Celsius Faces a Revolt as a High-Yield Crypto Plummets

19 May 2022

Tensions are boiling over at the giant crypto lending platform Celsius Network. Some customers say they were unfairly wiped out in the recent crash and its chief executive says unknown malefactors are trying to bring down his company.
While it is little known outside crypto circles, Hoboken, N.J.-based Celsius Network LLC is one of the largest crypto-lending firms in the world, with more than $11 billion worth of assets, according to the company. It is part of a fast-growing ecosystem of firms that take cryptocurrency deposits and pay investors extremely high yields. Celsius also lets investors take out loans at low rates, with crypto as collateral.
The firms have lately come under pressure on two fronts. Regulators claim they operate outside the law. And the crash of BitcoinBTCUSD –0.53%  and other cryptocurrencies has erased hundreds of billions of dollars in market value, in some cases leading panicked customers to withdraw their funds.
Celsius has issued its own token, called CEL, which some customers can use on the platform, but it has plummeted more than 60% in the past month. In a Twitter Spaces event on Tuesday evening, some users said Celsius liquidated their holdings as CEL dropped and questioned CEO Alex Mashinsky about what the company was doing to support investors.
It isn’t unusual for a broker to sell a client’s holdings if the investor has used their securities as collateral for loans and if the value of those holdings falls dramatically. In Celsius’s case, the platform asked some borrowers who had posted CEL tokens as collateral for loans for additional funds, selling the holdings if the investors failed to come up with additional money in time.
Investors complain that although Celsius has encouraged them to use the token, trading was illiquid as the price fell, worsening their losses, and that the company failed to support the currency.
Mashinsky said the broad crypto crash affected the token but also said without offering evidence that someone targeted the company. “This is not a coincidence. This is somebody who decided, ‘You know what? I’m going to take down all of Celsius,'” he said, later adding that he was too busy to investigate the trading activity himself.
He sparred with users who threatened to leave the company and said he had lost hundreds of millions of dollars in the collapse himself. He said the company would investigate complaints and reverse transactions if warranted.
“If you don’t think I’m sincere, if you don’t think that I’m working harder than all of you, seven days a week, then leave,” said Mashinsky, citing several products and features the company had rolled out this year. The firm says it had $11.8 billion worth of assets as of Tuesday, down from $16.9 billion on May 6.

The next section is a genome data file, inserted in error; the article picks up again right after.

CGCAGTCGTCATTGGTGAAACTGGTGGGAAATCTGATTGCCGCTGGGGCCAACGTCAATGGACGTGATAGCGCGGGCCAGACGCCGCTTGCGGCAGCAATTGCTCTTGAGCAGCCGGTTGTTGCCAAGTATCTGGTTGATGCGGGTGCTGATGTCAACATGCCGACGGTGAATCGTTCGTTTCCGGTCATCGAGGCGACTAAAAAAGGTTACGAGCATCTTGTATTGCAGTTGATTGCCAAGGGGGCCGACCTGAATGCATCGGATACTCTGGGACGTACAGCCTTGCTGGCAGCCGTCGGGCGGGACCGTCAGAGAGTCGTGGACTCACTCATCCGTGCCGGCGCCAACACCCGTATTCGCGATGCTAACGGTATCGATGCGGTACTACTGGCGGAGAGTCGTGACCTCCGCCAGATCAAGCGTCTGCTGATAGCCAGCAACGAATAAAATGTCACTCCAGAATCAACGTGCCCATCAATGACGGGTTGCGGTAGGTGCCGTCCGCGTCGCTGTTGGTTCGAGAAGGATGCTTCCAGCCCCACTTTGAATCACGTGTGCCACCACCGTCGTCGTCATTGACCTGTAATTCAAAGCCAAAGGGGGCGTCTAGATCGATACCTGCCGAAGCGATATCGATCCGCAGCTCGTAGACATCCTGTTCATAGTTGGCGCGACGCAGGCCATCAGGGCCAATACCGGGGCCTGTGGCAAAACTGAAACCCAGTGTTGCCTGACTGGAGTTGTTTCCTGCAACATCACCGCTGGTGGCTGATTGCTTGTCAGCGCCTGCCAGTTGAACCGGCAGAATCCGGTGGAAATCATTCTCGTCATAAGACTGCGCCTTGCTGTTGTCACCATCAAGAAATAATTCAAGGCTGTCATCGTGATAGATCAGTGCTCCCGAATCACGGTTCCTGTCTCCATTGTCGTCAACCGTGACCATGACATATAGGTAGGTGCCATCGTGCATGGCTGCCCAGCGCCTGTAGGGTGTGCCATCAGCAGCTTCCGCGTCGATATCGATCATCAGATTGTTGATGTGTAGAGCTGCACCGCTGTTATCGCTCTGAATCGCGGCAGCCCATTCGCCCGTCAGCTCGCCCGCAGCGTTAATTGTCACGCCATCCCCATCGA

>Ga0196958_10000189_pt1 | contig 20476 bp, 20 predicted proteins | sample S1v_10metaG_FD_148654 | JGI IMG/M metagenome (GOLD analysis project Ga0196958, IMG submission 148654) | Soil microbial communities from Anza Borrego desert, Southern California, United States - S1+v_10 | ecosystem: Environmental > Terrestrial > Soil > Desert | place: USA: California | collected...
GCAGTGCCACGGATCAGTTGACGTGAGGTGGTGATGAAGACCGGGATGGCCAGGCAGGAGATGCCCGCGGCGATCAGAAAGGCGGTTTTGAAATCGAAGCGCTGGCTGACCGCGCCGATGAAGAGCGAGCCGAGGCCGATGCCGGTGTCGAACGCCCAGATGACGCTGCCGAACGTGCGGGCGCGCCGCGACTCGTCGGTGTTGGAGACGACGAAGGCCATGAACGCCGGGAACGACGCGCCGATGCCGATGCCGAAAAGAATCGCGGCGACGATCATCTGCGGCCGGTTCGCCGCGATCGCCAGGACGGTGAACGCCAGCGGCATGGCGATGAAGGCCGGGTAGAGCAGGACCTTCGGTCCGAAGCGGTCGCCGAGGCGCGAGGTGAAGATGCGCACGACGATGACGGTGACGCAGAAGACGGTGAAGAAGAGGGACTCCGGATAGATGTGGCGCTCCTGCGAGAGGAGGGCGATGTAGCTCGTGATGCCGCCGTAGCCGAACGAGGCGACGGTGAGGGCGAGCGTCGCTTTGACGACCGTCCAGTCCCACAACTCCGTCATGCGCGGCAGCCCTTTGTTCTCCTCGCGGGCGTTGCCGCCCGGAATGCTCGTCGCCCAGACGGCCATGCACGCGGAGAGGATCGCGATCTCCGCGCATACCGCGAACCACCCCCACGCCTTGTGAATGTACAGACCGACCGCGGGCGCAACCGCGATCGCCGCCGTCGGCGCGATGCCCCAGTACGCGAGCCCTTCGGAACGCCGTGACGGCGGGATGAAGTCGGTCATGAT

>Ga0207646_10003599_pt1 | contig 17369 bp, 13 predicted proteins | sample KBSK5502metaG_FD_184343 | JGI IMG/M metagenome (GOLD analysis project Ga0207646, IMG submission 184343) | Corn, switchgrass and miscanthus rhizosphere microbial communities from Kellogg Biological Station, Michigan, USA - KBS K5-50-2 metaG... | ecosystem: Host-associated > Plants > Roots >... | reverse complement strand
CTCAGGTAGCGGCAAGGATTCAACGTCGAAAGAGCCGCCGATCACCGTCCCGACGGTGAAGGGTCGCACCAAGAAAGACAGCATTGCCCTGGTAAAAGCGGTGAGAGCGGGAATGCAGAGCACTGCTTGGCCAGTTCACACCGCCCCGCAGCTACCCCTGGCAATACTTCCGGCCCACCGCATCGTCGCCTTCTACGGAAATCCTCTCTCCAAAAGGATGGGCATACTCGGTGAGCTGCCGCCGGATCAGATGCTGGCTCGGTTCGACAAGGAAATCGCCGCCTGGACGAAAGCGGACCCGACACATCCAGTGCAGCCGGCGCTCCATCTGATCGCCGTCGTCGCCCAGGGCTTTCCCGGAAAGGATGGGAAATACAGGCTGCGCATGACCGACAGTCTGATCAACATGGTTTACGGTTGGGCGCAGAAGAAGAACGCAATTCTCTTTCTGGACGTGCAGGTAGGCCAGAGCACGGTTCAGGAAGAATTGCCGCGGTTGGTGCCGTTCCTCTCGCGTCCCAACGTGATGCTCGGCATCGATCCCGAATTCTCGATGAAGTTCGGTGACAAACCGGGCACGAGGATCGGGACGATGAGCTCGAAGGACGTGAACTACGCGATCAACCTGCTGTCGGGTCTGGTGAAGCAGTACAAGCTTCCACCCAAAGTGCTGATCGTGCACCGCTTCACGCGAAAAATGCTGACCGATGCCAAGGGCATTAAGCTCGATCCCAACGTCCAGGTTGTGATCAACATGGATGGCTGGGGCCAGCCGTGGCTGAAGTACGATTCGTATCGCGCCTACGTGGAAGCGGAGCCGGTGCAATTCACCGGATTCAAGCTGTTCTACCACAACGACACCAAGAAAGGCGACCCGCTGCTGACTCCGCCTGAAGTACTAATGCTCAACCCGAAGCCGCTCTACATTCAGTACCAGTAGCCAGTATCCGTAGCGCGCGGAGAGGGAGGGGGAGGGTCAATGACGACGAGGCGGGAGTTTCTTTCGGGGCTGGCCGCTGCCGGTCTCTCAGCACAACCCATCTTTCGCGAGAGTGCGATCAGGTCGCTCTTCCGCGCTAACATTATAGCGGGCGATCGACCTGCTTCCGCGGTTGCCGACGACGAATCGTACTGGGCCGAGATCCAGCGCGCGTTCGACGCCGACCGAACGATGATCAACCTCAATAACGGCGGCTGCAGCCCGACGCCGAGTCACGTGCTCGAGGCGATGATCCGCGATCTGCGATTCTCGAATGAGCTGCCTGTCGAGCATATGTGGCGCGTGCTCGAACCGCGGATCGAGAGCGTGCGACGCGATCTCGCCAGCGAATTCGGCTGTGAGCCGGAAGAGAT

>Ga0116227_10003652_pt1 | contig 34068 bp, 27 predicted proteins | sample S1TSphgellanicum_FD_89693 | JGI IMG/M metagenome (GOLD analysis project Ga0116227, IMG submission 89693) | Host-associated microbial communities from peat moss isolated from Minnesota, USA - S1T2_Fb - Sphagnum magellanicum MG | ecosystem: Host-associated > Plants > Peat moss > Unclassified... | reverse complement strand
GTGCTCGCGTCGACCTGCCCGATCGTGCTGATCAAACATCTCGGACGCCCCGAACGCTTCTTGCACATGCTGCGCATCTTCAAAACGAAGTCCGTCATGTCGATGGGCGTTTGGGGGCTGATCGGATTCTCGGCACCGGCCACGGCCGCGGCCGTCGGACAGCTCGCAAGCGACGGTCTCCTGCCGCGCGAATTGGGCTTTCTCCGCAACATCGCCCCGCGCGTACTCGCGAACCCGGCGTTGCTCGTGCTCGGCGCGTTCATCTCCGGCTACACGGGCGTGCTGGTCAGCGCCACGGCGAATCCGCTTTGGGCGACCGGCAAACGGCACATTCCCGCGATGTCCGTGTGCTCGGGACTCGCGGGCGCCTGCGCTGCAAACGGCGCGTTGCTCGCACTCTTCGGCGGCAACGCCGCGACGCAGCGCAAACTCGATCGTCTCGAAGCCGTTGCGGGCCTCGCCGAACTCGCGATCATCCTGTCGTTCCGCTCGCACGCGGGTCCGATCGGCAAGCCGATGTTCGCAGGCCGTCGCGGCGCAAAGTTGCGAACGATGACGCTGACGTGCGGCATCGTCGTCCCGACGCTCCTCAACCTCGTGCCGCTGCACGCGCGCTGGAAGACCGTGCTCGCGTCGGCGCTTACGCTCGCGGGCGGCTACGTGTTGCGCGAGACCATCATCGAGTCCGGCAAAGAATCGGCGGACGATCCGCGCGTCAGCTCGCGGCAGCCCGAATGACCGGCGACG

“Market conditions over the past several weeks have brought uncertainty across the industry, and on a global basis, digital assets have not been spared,” a Celsius spokeswoman said in an email. “Celsius’ commitment to our community remains as strong as ever.” She didn’t comment on Mashinsky’s allegation that the company had been targeted.
The market crash is just the latest problem for crypto lending firms. In the past year, U.S. regulators have targeted Celsius and other such companies, arguing that they aren’t giving investors enough disclosures about what could cause them to lose their deposits.
In September, regulators in states including Texas and New Jersey brought actions against Celsius, accusing it of selling unregistered securities. Celsius is challenging those actions, but in April said it would limit U.S. investors’ access to its accounts.
In February, BlockFi, a Celsius competitor, agreed to pay $100 million to the Securities and Exchange Commission and states and to prevent new retail investors from accessing its products while it pursued registrations.
On Celsius, investors can earn yields of as much as 18.6%, depending on the token. On Wednesday, the company advertised yields of 7.1% on deposits of several “stablecoins,” whose value is pegged to a dollar, and of 6.5% on Bitcoin deposits.
Celsius and firms like it say they are able to pay so much by lending out customers’ tokens to other investors at even higher rates. Celsius officials have said it sometimes invests funds in “decentralized finance” protocols. Those channels often pay exorbitant interest, but some have blown up due to market forces or because they were exploited by hackers.
Celsius also has a Bitcoin mining subsidiary. It said on Monday that it filed confidentially with the SEC to take it public.
At Celsius, investors can choose to earn their yield in the form of the crypto they deposit, but the highest yields go to those willing to take interest in the form of CEL, the company’s own token. Celsius issued the token in 2018, raising $50 million to fund its early operations. Now, its customers get bonus yields for taking payments in CEL or can get a discount on loans by paying with CEL. U.S. customers are excluded from earning interest in CEL.
Investors who have taken those bonuses appear to have cause to regret it. In the past month, CEL’s value has fallen 62% to $0.78, according to CoinMarketCap.com. It is down 90% from its peak last June.

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